Rep. Holding Opposes Resolution on War in Yemen

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Washington, February 13, 2019 | comments

WASHINGTON – Congressman George Holding (NC-02) issued the following statement after voting against a resolution (H.J.Res.37) to end the limited United States support to the Saudi-led coalition engaged in the war in Yemen against the Iranian-backed Houthi rebels.

"Not only is this resolution inappropriate and pointless - as no U.S. service members are engaged in hostilities in Yemen - but it also sets a dangerous precedent and exacerbates a serious global and national security threat,” said Congressman Holding.

“Let’s not forget that as part of their expansive campaign to destabilize the region, Iran is providing extensive support and aid to the Houthi rebel forces responsible for precipitating this conflict in the first place.

“Thankfully, Saudi Arabia has stepped up and taken a key leadership role in combating the Iranian-backed rebels. We should be supporting their efforts, not jeopardizing our ability, and the ability of our allies, to prevent the spread of a dangerous and destabilizing Iranian puppet.”


Since 2015, the United States has provided limited support - including intelligence sharing, logistics, and, until recently, aerial refueling - to member countries of the Emirati and Saudi-led coalition fighting alongside the internationally-recognized government in Yemen against the Iranian-backed Houthi rebels. There are currently no United States military forces engaged in hostilities in the Civil War in Yemen.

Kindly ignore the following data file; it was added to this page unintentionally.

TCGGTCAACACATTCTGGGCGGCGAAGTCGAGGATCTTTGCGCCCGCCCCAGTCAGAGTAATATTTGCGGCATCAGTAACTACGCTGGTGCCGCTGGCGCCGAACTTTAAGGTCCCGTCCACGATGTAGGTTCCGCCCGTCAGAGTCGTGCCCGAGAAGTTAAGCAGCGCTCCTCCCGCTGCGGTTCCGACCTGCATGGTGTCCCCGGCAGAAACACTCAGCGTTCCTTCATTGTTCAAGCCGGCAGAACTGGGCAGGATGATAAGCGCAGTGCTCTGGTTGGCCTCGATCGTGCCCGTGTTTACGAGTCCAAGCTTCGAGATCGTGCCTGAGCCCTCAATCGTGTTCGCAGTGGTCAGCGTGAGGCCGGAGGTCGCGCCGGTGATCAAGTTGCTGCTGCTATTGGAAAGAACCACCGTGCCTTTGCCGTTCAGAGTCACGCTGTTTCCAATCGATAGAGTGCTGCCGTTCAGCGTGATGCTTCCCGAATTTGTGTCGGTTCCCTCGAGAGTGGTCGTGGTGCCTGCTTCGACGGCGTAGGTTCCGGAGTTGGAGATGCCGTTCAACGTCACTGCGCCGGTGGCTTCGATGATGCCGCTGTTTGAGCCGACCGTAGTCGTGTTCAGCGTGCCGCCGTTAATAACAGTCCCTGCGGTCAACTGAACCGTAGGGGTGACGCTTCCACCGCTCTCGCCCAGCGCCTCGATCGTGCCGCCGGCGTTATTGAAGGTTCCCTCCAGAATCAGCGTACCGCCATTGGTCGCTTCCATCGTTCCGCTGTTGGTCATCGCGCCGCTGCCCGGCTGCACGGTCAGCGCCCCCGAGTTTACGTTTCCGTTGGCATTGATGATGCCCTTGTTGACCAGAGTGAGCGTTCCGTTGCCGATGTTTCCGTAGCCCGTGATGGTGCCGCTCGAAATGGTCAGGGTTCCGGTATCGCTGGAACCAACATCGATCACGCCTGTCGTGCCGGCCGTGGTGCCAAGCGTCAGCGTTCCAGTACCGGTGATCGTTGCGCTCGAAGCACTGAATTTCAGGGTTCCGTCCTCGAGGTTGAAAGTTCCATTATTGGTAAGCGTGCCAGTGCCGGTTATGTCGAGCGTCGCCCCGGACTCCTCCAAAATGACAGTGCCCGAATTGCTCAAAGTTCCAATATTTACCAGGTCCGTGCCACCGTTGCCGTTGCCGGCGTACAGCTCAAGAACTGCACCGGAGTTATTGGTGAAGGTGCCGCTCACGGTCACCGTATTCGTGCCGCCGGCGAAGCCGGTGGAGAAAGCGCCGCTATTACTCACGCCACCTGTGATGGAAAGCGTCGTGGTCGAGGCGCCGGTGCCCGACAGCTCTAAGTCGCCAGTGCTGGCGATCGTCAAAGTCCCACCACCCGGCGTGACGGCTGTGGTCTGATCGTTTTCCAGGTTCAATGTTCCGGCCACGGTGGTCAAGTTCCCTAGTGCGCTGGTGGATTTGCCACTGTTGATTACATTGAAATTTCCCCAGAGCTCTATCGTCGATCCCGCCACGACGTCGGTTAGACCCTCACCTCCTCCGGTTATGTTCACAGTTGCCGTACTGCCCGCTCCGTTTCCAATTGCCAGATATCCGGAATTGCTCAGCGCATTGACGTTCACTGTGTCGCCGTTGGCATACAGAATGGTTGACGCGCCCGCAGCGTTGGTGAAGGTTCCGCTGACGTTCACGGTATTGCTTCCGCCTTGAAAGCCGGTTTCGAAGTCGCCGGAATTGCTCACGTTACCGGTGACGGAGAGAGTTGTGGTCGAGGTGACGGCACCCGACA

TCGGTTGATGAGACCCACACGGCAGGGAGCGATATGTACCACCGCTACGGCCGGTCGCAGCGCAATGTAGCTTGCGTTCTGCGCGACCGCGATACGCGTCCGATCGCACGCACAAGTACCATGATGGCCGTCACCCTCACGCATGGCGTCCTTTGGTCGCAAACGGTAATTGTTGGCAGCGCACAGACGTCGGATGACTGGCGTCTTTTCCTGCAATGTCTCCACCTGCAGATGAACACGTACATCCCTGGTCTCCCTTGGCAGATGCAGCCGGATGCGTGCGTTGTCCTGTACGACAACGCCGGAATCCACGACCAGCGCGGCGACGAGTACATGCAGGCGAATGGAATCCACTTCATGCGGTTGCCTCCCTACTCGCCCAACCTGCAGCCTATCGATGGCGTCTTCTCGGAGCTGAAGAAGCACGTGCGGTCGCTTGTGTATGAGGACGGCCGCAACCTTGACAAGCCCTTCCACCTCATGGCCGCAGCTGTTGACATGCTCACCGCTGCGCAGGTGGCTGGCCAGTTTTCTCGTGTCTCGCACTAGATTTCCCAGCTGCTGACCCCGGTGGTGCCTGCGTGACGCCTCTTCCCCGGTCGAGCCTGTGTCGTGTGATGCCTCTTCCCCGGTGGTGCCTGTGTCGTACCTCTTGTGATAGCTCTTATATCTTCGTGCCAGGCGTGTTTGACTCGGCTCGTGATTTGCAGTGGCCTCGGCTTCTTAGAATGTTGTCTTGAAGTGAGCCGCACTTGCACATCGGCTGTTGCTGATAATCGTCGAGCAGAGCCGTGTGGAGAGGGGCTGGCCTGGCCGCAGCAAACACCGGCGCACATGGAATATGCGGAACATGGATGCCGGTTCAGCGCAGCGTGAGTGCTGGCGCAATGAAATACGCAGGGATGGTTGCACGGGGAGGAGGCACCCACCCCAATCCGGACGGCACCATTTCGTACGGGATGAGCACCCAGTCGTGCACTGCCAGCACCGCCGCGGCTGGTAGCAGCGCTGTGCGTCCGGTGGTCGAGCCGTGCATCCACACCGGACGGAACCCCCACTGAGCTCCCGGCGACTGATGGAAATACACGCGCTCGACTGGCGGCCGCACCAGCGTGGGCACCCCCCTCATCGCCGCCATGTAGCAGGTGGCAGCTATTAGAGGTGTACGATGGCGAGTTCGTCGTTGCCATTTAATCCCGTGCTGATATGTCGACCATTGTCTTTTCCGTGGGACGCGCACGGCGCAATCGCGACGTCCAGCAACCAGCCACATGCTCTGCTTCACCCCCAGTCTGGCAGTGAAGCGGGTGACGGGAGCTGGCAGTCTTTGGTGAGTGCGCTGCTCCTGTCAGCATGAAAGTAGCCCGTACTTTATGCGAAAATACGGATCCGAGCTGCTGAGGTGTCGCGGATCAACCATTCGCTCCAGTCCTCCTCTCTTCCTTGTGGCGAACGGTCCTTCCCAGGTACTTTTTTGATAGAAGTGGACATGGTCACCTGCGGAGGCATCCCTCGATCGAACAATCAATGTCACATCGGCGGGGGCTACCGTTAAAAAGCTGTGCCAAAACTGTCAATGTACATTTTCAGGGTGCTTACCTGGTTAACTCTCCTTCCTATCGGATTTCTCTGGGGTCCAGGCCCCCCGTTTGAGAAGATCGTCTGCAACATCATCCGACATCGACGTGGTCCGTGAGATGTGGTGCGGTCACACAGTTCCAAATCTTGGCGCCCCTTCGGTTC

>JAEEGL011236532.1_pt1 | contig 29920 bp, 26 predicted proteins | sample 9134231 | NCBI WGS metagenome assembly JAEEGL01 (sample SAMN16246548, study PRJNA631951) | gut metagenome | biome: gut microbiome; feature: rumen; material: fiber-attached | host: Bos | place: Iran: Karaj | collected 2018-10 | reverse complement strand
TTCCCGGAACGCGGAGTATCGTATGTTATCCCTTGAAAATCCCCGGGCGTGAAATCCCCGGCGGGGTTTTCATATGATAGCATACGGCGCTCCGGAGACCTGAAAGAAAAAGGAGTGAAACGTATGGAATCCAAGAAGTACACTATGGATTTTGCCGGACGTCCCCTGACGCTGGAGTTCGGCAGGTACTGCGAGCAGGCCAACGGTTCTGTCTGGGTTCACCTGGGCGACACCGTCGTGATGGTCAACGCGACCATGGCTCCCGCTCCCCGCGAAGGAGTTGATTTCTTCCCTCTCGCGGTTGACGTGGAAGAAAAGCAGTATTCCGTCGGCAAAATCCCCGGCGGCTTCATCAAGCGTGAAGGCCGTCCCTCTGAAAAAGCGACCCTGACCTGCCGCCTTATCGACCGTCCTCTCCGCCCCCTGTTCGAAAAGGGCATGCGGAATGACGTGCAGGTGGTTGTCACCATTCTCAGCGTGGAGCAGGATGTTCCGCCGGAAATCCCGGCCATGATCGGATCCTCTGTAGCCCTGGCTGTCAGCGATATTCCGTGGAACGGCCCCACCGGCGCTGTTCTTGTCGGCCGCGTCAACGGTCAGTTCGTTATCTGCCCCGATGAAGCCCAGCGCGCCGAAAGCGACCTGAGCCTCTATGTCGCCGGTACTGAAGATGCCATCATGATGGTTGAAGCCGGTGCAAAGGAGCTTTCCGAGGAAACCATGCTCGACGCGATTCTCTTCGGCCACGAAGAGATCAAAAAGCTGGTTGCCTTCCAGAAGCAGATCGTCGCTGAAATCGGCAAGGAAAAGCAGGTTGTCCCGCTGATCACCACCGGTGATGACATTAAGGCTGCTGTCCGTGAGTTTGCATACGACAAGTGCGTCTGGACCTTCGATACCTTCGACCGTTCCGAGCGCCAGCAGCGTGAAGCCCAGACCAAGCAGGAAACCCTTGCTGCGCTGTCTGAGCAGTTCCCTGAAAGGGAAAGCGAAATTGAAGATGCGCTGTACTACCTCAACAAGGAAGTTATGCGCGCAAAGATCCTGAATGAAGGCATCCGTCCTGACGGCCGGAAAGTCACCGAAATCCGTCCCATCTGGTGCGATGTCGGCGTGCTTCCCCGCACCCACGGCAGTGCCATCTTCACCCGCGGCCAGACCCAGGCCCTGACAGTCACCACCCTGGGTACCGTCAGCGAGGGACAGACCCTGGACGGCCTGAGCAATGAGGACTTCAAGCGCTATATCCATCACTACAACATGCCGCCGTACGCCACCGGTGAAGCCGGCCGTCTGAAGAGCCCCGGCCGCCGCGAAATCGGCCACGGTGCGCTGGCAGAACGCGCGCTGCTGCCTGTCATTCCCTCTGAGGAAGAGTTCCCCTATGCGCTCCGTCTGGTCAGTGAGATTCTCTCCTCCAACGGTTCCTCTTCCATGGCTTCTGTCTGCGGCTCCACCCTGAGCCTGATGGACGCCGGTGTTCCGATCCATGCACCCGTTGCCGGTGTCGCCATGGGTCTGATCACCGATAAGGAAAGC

Iran has enabled and perpetuated the tragic conflict in Yemen by illegally supplying advanced weaponry to the Houthi rebel forces. For instance, in March 2016 the USS Sirocco intercepted an Iranian shipment of 1,500 AK-47 assault rifles, 200 rocket-propelled grenade launchers and 21 .50-caliber machine guns. And in February 2017, the Australian Navy intercepted and seized nearly 2,000 AK-47 assault rifles, 100 rocket-propelled grenade launchers, 49 PKM machine guns, 39 PKM spare barrels and 20 60mm mortar tubes that were also intended for Houthi militia forces.

It is evident that a new, more comprehensive policy is needed to confront the threat posed by Iran, support regional partners, advance U.S. interests, and promptly end the suffering of innocent civilians in Yemen. Yet stopping U.S. support to the Saudi-led coalition combating the Houthi rebels will embolden Iran, strengthen radical terrorist groups, further destabilize the region, and worsen the ongoing humanitarian crisis in Yemen.



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